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Bisbee daily review. [volume] (Bisbee, Ariz.) 1901-1971, May 27, 1911, Image 1

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How Much Control Has Con
gress Over Interstate Com
merce Is Question Not
Yet Answered
First, a State Had Full Con
trol of Production,
and Now It Hasn't,
Is Claimed
(By Victor Elliott.) ,
WASHINGTON. May 2r. Again
that clause of tha fixieral constitu
tion giving congress control over ir.
terstate commerce 's viel in
mystery, and its full significance re
mains unfathomed and almost un
fatbomed and almost unfathomable.
The Standard Oil decision of the
United States supremo court has not
cleared it un. it has merely demor.
stratcd how Impossible is a complete '
and final interpretation of the clause. I
The Sherman Anti Trust law Is
an offspring of that clause: It also is j
enveloped in a maze of decisions and i
counter decisions; it remains Just )
as rigid or Just as elastic as tno in
terpreting Jurist cares to make it.
"What, for Instance, Is "restraint of
trade " What is a reasonable "re
straint" of trade and what is "ur.
reasonable"? Could any adequate and
complete definition of these phrases
to cover all cases with automatic ri
gidity bo given
Sharp Differences.
There are two schools of thought,
two legal philosophies, woven about
these phrases. One takes a broad
viow and the other a narrow view.
To one school the definito charge
against a corporation, "restraint of
trade," is like a red flag to a bull:
it means that tho corporation is il
legally suppressing competition and
manipulating prices artificially. Tho
other school say's, in effect, that "re
straint of trade" is a commonplaco
and necessary attribute of dally bur
iness; that it occurs every time ons
corporation, through superior acum
en and advanced methods, succeeds
in absorbing tho business of another.
And between these two lines of
thought, neither the supremo court
of the United States, nor any other
intellectual agency, has succeeded in
finding harmony or compromise.
Confusing Decision.
In the Standard Oil decision, the
supreme court took a broad view of
tho phrase. Although the Sherman
act prohibits "restraint of trade,"
and makes violation of the law pun
ishable by a fine and Imprisonment,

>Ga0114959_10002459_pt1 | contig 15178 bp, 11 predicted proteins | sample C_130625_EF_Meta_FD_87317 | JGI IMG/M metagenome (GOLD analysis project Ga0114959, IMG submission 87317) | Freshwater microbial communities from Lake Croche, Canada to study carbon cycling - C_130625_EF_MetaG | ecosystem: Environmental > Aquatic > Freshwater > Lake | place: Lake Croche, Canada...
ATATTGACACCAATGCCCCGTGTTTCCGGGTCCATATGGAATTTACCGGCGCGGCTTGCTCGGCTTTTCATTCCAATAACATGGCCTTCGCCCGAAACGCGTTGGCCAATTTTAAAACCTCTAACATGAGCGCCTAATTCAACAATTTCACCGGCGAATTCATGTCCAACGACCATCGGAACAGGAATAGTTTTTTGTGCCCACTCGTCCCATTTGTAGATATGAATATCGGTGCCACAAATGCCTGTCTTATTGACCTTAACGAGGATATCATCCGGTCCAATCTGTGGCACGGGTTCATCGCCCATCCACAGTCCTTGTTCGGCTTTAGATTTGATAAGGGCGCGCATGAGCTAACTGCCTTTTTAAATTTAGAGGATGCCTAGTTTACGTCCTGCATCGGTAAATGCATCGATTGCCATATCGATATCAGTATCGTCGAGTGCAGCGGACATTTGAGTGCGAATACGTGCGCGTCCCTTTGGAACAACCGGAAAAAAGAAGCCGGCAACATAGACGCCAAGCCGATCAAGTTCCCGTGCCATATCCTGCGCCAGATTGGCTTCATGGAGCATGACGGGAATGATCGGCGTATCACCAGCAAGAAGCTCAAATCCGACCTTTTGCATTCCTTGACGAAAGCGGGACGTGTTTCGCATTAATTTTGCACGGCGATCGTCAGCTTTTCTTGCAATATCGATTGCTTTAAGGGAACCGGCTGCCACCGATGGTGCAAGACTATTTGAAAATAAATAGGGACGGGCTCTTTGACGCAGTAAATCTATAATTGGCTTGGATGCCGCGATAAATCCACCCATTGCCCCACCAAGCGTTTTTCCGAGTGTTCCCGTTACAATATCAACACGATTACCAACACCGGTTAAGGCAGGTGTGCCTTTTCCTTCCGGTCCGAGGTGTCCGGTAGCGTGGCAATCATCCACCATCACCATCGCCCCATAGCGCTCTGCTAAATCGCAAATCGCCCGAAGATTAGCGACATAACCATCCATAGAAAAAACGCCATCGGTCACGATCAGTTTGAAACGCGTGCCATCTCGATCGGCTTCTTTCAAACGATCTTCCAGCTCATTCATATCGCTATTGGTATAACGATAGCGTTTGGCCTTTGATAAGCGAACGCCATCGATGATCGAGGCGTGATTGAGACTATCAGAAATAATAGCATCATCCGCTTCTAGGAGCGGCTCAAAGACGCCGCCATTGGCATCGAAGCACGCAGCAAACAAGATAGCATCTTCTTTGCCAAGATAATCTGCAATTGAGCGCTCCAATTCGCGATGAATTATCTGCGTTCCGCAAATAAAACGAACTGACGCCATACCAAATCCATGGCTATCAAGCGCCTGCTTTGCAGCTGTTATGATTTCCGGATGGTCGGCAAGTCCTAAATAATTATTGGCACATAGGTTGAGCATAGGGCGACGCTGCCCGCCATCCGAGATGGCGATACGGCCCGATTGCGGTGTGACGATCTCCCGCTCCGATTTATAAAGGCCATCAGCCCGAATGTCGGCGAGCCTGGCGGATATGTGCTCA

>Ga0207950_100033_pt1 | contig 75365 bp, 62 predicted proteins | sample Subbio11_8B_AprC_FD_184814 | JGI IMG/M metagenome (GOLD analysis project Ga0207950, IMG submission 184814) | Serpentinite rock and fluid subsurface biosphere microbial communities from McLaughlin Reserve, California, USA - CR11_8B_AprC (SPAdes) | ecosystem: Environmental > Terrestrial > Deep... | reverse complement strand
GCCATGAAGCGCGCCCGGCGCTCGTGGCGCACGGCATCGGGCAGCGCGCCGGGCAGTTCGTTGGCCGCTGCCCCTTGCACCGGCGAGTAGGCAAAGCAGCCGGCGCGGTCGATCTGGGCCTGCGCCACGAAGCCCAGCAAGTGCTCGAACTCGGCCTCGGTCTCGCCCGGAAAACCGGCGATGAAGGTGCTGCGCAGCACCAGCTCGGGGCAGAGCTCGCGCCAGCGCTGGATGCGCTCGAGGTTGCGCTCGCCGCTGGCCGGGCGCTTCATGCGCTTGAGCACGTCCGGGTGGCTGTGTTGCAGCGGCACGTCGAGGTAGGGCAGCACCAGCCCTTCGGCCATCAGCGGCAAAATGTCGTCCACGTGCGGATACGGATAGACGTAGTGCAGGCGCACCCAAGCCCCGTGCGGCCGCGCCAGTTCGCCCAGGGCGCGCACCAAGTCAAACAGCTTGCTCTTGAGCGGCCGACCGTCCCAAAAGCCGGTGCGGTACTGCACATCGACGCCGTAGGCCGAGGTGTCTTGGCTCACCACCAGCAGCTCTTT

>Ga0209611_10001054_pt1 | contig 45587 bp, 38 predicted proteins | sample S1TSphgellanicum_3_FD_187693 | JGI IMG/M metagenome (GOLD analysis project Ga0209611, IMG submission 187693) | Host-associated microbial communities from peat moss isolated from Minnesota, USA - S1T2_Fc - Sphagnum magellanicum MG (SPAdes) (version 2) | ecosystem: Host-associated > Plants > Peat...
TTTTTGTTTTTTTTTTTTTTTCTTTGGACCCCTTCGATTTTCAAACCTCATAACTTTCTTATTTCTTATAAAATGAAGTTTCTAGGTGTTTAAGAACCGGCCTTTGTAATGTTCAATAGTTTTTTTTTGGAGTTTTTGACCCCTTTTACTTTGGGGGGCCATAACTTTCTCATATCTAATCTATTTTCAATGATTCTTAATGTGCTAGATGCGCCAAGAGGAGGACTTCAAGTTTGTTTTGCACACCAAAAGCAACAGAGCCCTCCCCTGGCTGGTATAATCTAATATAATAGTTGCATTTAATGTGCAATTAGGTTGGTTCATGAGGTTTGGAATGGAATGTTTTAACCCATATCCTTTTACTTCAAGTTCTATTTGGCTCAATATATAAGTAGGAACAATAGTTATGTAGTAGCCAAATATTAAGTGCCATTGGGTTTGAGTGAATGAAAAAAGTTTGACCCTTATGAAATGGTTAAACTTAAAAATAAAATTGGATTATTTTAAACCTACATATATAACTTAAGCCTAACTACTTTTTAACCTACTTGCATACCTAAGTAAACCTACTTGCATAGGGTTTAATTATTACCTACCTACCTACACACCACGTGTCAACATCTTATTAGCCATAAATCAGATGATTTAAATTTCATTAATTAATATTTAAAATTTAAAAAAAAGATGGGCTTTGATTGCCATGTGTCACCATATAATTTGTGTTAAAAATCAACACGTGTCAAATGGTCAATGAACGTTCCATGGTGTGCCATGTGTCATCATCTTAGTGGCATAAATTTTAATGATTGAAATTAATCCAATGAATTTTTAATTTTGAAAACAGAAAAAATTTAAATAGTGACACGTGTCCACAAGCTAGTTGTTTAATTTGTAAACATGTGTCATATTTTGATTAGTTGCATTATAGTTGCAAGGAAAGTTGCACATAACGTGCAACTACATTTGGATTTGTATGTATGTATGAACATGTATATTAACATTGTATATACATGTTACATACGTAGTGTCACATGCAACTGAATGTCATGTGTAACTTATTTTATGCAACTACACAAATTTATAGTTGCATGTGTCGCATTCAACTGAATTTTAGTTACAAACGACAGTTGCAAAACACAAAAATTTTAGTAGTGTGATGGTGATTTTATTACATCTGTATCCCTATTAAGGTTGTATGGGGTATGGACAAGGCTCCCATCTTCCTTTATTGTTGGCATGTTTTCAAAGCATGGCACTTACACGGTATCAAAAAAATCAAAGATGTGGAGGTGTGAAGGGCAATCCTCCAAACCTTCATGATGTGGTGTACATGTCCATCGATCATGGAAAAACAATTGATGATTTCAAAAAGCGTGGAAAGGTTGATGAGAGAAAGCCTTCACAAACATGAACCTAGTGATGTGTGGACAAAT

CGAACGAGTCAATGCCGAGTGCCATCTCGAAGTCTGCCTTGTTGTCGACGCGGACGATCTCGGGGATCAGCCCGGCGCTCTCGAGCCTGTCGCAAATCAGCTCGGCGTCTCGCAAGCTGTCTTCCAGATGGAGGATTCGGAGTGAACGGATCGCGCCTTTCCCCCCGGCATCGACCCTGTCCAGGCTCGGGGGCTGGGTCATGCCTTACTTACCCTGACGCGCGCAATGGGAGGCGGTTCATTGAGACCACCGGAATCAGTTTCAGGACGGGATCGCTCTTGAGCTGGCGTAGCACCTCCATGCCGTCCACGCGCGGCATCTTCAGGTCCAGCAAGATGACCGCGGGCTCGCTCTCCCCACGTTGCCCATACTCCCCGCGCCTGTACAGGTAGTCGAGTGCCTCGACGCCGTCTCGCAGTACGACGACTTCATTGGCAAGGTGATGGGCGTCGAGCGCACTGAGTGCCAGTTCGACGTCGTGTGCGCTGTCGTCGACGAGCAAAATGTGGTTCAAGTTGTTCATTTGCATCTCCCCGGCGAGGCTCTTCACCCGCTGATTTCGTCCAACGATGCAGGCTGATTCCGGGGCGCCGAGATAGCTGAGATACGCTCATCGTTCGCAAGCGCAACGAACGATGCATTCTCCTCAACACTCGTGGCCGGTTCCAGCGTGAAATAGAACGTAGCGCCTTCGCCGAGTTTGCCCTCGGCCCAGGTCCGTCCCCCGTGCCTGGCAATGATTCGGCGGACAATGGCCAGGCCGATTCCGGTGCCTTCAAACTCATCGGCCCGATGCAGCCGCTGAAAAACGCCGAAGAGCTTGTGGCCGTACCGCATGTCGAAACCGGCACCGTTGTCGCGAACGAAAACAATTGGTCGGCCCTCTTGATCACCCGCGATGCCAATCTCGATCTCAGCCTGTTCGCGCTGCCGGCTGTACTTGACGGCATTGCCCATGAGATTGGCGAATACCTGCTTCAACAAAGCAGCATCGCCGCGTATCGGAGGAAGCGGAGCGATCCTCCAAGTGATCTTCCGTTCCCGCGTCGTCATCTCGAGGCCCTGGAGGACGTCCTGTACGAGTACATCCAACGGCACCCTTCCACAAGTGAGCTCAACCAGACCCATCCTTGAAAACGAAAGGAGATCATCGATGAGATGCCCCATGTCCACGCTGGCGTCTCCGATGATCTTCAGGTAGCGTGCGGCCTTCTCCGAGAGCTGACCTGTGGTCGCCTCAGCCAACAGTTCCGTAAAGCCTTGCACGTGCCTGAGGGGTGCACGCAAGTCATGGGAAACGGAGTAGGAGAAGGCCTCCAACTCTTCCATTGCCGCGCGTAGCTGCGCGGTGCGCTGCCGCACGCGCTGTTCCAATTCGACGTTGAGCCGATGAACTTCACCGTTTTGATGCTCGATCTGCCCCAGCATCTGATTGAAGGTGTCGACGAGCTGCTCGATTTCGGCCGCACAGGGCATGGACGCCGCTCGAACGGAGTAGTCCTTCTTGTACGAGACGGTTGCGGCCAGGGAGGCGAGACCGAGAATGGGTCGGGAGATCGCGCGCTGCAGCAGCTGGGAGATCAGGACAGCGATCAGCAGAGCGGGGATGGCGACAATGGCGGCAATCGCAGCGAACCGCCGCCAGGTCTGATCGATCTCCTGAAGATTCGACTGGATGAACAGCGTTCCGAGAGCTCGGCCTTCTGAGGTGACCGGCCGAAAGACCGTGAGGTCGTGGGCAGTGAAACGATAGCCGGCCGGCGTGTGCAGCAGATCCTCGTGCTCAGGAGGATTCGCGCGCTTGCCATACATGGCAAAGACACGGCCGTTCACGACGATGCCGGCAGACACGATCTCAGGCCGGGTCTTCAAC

tho highest court in the land has
Inserted tho word "unreasonable,"
making what Justice Harlan in his
dissenting opinion called "Judicial
legislation." This was done because
tho court held that "restraint of
tnuVef could not bo prohibited wltr.
out paralyzing tho entire business of
tho country, and without suspending
the laws of trade, and tho laws of
cause and effect. To violate the
Bbcrman act, according to tho su
preme court, a corporation must be J
guilty oi -unreasonaoie restraint 01
trade," and tho Interpretation or
meaning of this phrase, like every
thing else in tho legal world, de"
(Continued on Page 4.)
HAIITFORD. Conn, May 26. A
sensation has been caused in execu
Uve circles here by charges that
bills have been tampered with in the
Interest of corporations after leaving
the hands of house committees. A
bill incorporating a new suburban
district was cited on the floor of
tho house by Representative Garden,
chairman of tho railroad committee.
Tn socio strange, mysterious
way," be told his colleagues, 'this
bill has been changed since it left
the committee to be reported.
Representative Thomas asked
whether, "in th strange, mysteri
ous changes that have been made,
any additional powers had been giv
en to the proposed company."
Chairman Garden said that the
company had been given the right to
tafco land and later ga to the court
and have Its value fixed, "This was
not in the bill when it was in tho
Bands of the committee." bo said.
It was added afterward." The bill
was sent back to the committee for
Students of High Schools in
Arizona Should Know
About Development
of Territory
New President of University
of Arizona Makes Ad
dress Boys Should
Attend Council
The sixth annual commencement
of tho BIsbee high school was
brought to a close last evening by a
magnificent address by Dr. Arthur
H. Wilde, president of Arizona, uni
versity, whose subject was "The
Relation of the High Schcol to the
Community." Dr. Wilde took ad
anccd and practical ground, express
ing many ideas that are new, but of